Work Fast or Work Right?
No matter where you live or who you are, you will encounter work. We usually think of work as a job or occupation, something you do to earn money or food. But it can be much more. Work is any task, or set of tasks, that make you wish you were doing something else, even if that is just another type of work. Going to an everyday job is fulfilling, but working on that novel would me more fulfilling. Nothing is as fulfilling as just playing games and having fun all the time.
A lot of people really do enjoy working. They move seamlessly from task to task like dynamos of productivity. I have a love-hate relationship with work. On one hand, I hate it. On the other, I love when it’s finished. The best part of any job is when you get to stand back, look at your achievement, and know you don’t have to work on it anymore. A completed task must fill a narrow niche in order to be most satisfying. I don’t want to have to work on anything forever. And yet, I don’t want to leave anything unfinished.
There is an episode of The Simpsons where Bart is sent to a Juvenile Detention Hall, or whatever the correct term for a kid prison these days.
At a big dance in the Juvie gym, Bart seizes the opportunity to escape from a high window. The Warden calls out to the Janitor to shut the window. The Janitor, calm and steady, takes a hook on the edge of a long stick and tries to fulfill the request, but he misses several times. “Can’t you go any faster?” The Warden yells as Bart escapes.
And the Janitor says, “I can do it fast, or I can do it right.”
You can view the clip here.
I’m not sure if the Janitor’s statement is true. Maybe there are things you can do fast and right, like racecar driving or catching snakes.
But lets say there is an inevitable choice between doing things quickly and doing them correctly. When faced with such a dilemma, I like to think I would choose Right over Fast. The truth is, I probably would not. I would choose to work fast. After all, then I could get more stuff done. It might not be perfect, but there will be a lot of it, and it will still be pretty good.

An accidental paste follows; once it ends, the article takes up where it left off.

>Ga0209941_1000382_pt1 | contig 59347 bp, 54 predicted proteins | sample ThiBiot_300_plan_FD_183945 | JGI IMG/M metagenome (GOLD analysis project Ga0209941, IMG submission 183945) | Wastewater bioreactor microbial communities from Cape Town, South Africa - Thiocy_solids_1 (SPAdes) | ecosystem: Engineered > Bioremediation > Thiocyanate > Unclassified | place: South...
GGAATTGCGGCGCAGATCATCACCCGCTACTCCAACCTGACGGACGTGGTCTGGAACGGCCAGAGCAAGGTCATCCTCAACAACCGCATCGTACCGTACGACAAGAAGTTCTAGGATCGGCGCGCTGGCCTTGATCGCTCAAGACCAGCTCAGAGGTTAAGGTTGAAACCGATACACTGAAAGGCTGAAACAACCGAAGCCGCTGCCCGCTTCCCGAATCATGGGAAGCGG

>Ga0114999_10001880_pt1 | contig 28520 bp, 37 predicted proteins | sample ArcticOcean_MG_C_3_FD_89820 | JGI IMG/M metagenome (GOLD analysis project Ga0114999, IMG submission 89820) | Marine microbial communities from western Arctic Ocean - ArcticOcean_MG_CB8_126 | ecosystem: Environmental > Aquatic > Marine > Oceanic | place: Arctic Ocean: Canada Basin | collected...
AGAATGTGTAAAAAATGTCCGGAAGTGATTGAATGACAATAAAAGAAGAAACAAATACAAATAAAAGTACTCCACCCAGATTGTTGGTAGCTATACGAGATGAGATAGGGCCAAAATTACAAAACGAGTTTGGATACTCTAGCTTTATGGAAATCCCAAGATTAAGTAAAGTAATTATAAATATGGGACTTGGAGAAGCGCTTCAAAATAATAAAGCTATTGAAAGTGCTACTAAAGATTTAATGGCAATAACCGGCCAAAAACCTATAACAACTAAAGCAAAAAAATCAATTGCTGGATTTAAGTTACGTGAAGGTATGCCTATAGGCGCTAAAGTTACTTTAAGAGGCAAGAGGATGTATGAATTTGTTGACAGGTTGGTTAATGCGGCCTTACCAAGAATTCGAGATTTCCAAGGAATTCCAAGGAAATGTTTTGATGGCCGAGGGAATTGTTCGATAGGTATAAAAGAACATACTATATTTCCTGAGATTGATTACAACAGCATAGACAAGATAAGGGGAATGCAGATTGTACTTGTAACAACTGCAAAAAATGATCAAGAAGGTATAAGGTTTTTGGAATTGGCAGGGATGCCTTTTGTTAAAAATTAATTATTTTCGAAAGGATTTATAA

If I choose to get more things done fast over fewer things done correctly, what does that say about how I really feel about morality? Is simply finishing something more or less important than making sure it’s done right? When its all over and fingers start pointing, is it justifiable to say this? “Hey, at least I did something. Even if it wasn’t perfect.”
It is quite the dilemma. Especially when you consider that when I work fast its not really so I can get more stuff done. When I do things fast it means everything gets finished. And I still have plenty of time to do nothing. Unless playing video games and watching TV counts as something.
Reblogged this on 130world part II and commented:
It’s true, the disparity for doing fast is the compounding quality of right and greater effect on those and yourself- right is subjective, but better quality will become faster if continuously done towards right with care